Information to retrieve: The options available for use here are:
Click on "ools > Options > Theater View", then click on "Customize file info panel", then choose "Television Program" from the drop-list at the top. It is then possible to use this function to tailor the information displayed on screen in Theater view when looking at TV programs. Some of the default items already utilise this function offering real world, real time examples of their usage.
Note(...): Retrieve information from a note
|Note()||Since build 14.0.111, MEDIA CENTER has shipped with a "Notes" feature. One of the many uses available via notes is the ability to store contact information, and that information can be labelled. Labels are typical contact information labels such as "Home phone", "Work phone", "Email" etc. etc.. This function can retrieve and display the contents of specified labels from a note.|
|Construction|| Note(Field Label,Field Type,Occurrance)
Here are three sample notes expressions. In the image below, they have been used to create expression list columns, with each expression used shown in the column header. The note, with labels on show, is visible on the right hand end of the image. When comparing the note with the data returned by each expression, it should become apparent how each expression is working.
Orientation(...): Outputs the orientation of an image
|Orientation()||Outputs a word indicating the orientation of an image file. Available starting with MC17.|
|Examples|| if(isequal(orientation(), Square), Square, Rectangle)
Outputs Square for square images or Rectangle for portrait and landscape images.
FileName(...): Returns the name from a specified file name
|FileName()||This function returns the file name for the files in a list, or for the specified file. A second parameter set to 0 will cause the suffix to be suppressed from the file name. The library field [Filename (Name)] already contains the value that would be returned by FileName(); it generally should be used rather than this function.|
|Construction|| FileName(Filename to check, Suppress suffix)
The result here would be... "File.mp3"
Taken at face value, all of the functions in this section would appear to be a little on the redundant side, falling neatly into the "a long way for a shortcut" category. MEDIA CENTER could possibly rely on these functions internally, exalting their status to "highly useful" or "essential" even, but as this page is designed for end users, not MEDIA CENTER, end users will find these functions redundant, and they are included here in the name of completeness only.
Field(...): Returns the value of a library field
|Field()|| Place the name of any library field inside this function, and it will return the contents of that library field for each file. Entering the field name inside square brackets as normal, without the function, returns the same data.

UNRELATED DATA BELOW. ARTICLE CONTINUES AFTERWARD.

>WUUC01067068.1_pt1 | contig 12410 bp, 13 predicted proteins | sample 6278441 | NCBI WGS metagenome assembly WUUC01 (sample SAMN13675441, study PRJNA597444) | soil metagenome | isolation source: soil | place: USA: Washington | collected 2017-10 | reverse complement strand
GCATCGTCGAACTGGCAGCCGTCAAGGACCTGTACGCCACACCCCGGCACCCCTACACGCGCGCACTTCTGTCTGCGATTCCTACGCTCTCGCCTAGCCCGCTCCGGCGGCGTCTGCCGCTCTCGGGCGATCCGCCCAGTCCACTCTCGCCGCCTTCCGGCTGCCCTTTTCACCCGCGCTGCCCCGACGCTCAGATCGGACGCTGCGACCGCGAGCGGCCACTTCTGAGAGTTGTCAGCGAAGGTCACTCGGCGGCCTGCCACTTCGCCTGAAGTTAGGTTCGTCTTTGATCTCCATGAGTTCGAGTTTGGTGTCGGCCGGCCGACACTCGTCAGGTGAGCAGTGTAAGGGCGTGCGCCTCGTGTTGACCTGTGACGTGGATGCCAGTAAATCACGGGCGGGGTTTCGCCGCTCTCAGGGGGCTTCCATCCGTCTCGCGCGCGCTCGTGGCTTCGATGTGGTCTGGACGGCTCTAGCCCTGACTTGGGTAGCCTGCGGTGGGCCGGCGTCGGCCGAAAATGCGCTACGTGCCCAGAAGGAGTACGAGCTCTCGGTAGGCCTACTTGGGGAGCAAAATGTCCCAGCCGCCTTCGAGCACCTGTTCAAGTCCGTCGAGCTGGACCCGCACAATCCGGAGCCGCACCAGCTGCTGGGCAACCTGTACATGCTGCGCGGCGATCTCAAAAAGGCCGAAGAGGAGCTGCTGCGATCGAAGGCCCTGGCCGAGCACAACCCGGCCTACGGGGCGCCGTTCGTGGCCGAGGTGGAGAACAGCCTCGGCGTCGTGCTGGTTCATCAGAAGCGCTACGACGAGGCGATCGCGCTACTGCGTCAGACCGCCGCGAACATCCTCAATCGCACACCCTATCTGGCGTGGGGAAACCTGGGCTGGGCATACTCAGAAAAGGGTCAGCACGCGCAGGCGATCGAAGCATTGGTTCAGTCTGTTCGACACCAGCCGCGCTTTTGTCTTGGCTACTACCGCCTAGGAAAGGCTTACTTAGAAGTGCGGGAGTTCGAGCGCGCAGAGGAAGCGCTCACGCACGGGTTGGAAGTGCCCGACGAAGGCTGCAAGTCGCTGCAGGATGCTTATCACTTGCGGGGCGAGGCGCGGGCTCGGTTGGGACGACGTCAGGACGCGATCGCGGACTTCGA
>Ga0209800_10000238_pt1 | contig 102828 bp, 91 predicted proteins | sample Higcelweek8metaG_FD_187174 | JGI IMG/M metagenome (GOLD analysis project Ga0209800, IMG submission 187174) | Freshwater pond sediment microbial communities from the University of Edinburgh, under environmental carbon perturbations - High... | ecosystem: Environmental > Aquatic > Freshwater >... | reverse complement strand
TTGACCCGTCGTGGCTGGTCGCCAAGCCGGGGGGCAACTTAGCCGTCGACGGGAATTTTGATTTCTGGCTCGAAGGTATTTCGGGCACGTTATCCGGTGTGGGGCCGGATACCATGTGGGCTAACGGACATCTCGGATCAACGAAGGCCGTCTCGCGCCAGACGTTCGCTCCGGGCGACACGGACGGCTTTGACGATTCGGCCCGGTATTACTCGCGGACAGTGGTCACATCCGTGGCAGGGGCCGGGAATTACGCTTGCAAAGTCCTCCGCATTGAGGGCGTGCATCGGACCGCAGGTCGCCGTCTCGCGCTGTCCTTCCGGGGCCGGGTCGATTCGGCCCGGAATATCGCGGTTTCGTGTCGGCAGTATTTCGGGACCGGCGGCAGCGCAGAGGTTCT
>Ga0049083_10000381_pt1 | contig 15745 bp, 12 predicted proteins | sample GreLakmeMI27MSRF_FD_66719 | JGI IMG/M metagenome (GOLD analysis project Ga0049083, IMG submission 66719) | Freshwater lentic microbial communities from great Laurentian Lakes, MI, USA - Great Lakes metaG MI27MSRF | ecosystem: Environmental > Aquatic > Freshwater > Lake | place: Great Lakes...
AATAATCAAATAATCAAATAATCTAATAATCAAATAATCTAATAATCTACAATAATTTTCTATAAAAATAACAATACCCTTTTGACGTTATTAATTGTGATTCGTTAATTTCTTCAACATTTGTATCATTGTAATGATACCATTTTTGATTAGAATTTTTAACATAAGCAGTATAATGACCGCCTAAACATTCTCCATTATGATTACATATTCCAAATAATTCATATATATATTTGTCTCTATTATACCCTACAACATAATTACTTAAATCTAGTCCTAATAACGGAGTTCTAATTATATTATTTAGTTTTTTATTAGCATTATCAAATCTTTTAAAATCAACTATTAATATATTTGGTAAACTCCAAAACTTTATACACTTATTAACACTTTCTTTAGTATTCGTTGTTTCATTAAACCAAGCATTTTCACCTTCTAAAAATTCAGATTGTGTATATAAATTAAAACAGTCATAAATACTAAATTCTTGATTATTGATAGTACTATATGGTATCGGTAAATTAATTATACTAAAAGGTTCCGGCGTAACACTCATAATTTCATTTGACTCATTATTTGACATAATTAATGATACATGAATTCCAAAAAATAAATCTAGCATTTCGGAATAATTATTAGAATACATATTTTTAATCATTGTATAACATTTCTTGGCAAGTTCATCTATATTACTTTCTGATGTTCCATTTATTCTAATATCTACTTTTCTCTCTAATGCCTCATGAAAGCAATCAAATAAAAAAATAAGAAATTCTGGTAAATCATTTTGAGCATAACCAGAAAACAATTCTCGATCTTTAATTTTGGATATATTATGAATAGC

Note: Beginning with version 17, Media Center no longer supports function expansion inside the Field() parameter list; only simple text strings are supported. This is a performance optimization.
|Construction||Field(Field name to retrieve)|
Returns the formatted duration value for each file. field(duration,0) would return the raw duration data. Simply entering [duration] or [duration,0] returns the same result.
FilePath(...): Returns the path from a specified filename
|FilePath()||This function will return the file path information from root to parent folder for all files in a list, or for any specified file. MEDIA CENTER has a [Filename (Path)] library field by default, which is probably easier to use or reference than this function.|
|Construction|| FilePath(Filename to check)
The result here would be... "C:\Music"
FileVolume(...): Returns the volume name from a specified filename
|FileVolume()||This function will return the volume name information for all files in a list, or for any specified file. MEDIA CENTER has a [Volume Name] library field by default, which is probably easier to use or reference than this function.|
|Construction|| FileVolume(Filename to check)
The result here would be... "C:"
AlbumKey(...): Returns a unique album key for a file
|AlbumKey()||Testing reveals that this function simply returns an "[album artist (auto)] - [album]" string for each file. If two different albums happen to have the same [album artist (auto)] and [album] data, their respective AlbumKey() will not be unique.|
Create a new expression column in a list using this function and the result will be a column populated with the [album artist (auto)] - [album] data for each file.
AlbumArtist(...): Returns the calculated album artist for a file
|AlbumArtist()||This function simply returns the "[album artist (auto)]" data for each file.|
Create a new expression column in a list using this function and the result will be a column populated with the [album artist (auto)] data for each file.
AlbumType(...): Returns the album type for a file
|AlbumType()||This function simply returns the "[album type]" for each file. [album type] is a default MEDIA CENTER library field that informs the user of an album's status in the library, such as "Single artist (complete)" or "Multiple artists (incomplete)"|
Create a new expression column in a list using this function and the result will be a column populated with the [album type] data for each file. The [album type] library field will work just as well, and return the same information.
Size(...): Returns the size of a file in a media type independent manner
|Size()|| Dependent on media type, this function returns the following information:
Create a new expression column in a list using this function and the result will be a column populated with media type dependent data for each file as listed in the function description above.
TrackNumber(...): Returns the track # of a file
|TrackNumber()|| This function simply returns the track # of a file. If a file has no track # assigned, the function returns zero.|
This function has no real use and is actually flagged as "For internal use only", so, not one for end users, and again, only included here for the sake of completeness.
Create a new expression column in a list using this function and the result will be a column populated with the track # information for each file.